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Chanthy Mao: Mental illness for her before murders

The Point Breeze mother who allegedly fatally stabbed her two youngchildren Wednesday night had a long history of mental illness, familymembers and friends said.

The Point Breeze mother who allegedly fatally stabbed her two young children Wednesday night had a long history of mental illness, family members and friends said.

“She’s bipolar. It’s a disease you have all your life,” said husband Cesar Rosado, who added that she was taking medication.

Chanthy Mao, 27, immigrated to the U.S. from Cambodia about five years ago and worked on and off as a nail technician. She is charged with two counts of murder for killing her 8-year-old son, Savann, and 12-year-old daughter, Savannah, before turning the knife on herself.

Mao was treated for self-inflicted wounds and then released from the Hospital of the University of Pennsylvania into police custody.

“She tried to kill herself two times already,” said sister Sotheary Mao. “The first two times, it was only her. I don’t know why this time she took the kids first.”

Relatives gathered at Mao’s first-floor apartment Thursday to burn incense and light candles at a makeshift shrine in the tiny room where the children were killed.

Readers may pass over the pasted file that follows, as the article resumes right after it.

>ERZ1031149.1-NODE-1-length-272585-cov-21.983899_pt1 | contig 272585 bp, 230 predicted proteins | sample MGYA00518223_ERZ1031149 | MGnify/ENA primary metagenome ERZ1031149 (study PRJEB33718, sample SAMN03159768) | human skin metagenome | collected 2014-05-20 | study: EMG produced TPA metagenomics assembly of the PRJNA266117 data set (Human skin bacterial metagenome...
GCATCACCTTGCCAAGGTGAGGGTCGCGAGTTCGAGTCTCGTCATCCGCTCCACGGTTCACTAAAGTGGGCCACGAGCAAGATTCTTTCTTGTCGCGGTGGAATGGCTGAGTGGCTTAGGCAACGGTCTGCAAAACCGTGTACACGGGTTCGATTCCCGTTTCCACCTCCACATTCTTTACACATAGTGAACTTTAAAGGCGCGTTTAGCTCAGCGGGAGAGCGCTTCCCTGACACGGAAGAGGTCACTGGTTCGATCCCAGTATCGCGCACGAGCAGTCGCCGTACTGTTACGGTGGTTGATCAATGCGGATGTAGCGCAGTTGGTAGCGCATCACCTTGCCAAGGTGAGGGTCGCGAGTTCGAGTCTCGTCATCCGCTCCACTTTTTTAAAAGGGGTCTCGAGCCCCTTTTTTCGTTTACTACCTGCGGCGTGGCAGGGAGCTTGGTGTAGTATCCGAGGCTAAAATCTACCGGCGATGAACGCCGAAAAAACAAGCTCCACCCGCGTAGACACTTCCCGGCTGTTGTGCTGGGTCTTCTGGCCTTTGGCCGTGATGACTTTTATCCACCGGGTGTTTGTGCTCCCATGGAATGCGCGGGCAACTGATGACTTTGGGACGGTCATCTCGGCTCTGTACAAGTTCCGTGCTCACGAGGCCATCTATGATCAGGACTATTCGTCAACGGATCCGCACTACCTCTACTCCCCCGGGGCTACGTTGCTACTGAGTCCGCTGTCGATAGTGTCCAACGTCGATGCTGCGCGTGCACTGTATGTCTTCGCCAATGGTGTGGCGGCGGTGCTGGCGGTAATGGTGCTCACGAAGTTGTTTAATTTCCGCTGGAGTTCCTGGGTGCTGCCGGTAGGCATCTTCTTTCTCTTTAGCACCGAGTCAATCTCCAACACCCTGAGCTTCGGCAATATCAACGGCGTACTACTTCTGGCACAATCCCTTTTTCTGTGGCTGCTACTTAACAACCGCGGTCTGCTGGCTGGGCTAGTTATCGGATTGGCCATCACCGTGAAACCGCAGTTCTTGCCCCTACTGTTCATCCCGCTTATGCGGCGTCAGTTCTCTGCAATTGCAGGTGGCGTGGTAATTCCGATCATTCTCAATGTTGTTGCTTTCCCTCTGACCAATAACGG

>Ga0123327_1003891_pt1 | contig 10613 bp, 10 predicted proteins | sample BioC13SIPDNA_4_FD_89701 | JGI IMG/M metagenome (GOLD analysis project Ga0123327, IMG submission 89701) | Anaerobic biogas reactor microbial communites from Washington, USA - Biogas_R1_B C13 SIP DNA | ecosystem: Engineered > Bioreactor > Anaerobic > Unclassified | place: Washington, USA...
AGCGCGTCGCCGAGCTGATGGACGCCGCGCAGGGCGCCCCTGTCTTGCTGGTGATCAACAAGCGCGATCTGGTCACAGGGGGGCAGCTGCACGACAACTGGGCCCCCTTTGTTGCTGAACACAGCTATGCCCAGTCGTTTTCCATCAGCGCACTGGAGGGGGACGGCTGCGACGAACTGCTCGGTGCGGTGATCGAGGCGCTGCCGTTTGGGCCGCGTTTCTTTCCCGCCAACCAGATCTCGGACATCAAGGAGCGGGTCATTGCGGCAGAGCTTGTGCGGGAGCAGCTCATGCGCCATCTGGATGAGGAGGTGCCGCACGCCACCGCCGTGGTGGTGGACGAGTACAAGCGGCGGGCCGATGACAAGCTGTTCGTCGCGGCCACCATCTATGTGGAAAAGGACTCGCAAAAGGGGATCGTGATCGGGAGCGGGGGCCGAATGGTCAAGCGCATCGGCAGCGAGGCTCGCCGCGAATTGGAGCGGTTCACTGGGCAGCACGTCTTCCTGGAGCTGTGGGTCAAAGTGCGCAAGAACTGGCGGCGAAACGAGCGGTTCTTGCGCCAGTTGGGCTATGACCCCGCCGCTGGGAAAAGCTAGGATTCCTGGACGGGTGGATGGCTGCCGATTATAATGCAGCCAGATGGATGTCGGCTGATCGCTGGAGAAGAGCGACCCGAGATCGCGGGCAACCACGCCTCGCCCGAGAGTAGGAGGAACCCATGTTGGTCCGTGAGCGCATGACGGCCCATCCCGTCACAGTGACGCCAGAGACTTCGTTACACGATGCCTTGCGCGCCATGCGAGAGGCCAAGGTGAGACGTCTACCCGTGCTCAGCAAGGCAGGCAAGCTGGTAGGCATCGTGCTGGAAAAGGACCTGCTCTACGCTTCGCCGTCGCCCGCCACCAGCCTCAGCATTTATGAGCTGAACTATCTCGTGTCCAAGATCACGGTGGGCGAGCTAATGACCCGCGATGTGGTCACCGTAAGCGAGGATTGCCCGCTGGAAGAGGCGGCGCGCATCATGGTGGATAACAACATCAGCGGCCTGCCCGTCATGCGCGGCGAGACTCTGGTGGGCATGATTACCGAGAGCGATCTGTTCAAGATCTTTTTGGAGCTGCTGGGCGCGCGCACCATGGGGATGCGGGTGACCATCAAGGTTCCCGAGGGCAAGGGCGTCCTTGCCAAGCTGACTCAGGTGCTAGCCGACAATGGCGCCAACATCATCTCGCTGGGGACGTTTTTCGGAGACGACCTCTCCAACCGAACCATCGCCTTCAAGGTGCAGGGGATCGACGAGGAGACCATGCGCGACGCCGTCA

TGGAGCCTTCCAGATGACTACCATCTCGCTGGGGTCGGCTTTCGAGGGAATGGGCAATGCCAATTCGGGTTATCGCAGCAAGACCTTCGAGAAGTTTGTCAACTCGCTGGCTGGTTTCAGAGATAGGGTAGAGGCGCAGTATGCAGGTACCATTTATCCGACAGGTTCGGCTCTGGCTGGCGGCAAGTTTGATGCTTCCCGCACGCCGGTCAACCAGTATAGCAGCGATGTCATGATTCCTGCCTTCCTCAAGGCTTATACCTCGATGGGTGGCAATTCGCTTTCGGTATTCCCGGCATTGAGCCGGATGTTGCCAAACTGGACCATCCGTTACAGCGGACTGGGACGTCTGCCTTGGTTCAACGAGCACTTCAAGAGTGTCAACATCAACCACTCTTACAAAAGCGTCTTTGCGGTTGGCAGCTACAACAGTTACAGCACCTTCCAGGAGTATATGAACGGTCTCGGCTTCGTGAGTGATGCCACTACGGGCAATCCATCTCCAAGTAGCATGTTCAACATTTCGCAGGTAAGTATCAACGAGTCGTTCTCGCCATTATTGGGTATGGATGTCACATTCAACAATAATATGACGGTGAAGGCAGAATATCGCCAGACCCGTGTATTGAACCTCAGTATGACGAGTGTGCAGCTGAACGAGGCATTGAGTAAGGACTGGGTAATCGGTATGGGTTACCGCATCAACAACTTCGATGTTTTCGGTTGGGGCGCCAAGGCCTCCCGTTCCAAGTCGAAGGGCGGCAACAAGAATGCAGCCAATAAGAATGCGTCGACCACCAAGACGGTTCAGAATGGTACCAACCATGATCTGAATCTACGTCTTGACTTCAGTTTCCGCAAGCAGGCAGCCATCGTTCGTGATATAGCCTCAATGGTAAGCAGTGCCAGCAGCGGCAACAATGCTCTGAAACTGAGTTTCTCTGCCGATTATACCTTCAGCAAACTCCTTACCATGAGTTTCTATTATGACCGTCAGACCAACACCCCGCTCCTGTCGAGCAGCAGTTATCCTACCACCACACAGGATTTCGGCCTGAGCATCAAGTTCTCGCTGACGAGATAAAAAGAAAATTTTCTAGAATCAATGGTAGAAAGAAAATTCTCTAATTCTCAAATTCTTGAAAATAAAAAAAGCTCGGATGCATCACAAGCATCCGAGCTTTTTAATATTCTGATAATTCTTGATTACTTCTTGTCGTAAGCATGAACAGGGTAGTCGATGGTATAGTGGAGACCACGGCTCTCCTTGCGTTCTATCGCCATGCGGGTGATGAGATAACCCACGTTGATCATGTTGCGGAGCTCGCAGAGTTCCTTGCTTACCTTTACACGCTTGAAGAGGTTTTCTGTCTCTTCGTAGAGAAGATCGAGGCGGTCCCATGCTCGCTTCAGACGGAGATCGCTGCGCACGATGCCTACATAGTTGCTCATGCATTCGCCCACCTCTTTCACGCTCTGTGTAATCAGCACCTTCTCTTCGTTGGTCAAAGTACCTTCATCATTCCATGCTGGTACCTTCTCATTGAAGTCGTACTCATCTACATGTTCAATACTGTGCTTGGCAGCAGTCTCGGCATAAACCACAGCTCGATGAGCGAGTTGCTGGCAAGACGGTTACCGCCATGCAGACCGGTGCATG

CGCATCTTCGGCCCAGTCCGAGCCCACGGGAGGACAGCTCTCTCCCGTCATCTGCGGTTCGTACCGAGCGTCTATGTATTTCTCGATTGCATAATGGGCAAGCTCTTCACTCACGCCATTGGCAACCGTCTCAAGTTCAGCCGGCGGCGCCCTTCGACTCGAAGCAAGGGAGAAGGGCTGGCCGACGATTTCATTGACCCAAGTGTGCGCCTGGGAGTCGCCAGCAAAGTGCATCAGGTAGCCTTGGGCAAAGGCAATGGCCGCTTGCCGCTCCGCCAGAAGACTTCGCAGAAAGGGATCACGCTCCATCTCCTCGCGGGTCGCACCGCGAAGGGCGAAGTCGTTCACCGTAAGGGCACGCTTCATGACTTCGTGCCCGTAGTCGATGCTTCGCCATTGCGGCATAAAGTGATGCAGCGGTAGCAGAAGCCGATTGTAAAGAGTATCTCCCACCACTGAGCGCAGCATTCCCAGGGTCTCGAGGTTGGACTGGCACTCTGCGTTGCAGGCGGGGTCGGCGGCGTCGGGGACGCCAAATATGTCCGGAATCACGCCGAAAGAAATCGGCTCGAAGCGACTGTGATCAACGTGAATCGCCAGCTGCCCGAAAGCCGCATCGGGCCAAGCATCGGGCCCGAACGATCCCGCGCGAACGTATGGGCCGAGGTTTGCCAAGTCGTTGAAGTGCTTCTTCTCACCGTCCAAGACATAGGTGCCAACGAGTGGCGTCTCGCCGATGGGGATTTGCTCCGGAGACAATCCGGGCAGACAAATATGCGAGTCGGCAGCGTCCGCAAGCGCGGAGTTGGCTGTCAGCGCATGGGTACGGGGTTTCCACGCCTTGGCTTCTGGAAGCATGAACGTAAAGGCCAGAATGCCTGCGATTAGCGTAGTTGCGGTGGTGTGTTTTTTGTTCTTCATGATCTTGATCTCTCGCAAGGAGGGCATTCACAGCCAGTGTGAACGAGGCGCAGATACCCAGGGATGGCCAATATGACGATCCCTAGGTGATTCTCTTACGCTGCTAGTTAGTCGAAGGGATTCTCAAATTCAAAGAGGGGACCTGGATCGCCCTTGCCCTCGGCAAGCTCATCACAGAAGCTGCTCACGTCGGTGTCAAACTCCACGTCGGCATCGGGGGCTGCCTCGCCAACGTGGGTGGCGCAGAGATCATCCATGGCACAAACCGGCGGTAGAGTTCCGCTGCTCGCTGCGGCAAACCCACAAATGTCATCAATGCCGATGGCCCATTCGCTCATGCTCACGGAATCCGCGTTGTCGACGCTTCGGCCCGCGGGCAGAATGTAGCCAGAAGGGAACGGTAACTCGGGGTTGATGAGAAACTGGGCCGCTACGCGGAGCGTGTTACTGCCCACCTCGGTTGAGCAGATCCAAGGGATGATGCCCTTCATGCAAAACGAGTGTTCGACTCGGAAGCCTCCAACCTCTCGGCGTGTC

Mao’s sister said her illness intensified in Cambodia during her first marriage to the father of her children. “I don’t think she had a happy life with him,” she said. She added that the family wasn’t sure if the man is in the country, but heard that he may attend the kids’ funerals.

But none of the mourners could make sense of what happened Wednesday night.

“It wasn’t something the father or the children did. It was a button that snapped,” Rosado said. “She wouldn’t kill a bug, but something kicked in and everything started. It doesn’t have an answer.”

Suffered in silence

“The problem with the Cambodian community is that they don’t recognize that mental health problems exist,” said Somrith Som, family friend and president of the Cambodian Association of Greater Philadelphia, who added that many mentally ill Cambodians suffer in silence and isolation.

“They think that it can’t be treated and that it’s their fate or destiny to die.”

Mao’s husband added that the medication doctors prescribed made her angrier.

“She doesn’t fit in, so everybody wants to give her medicine to calm her down,” Rosado said. “When she doesn’t take it, it’s unacceptable to people because she acts funny and weird all the time — but never mad or violent. She didn’t do this.”

 
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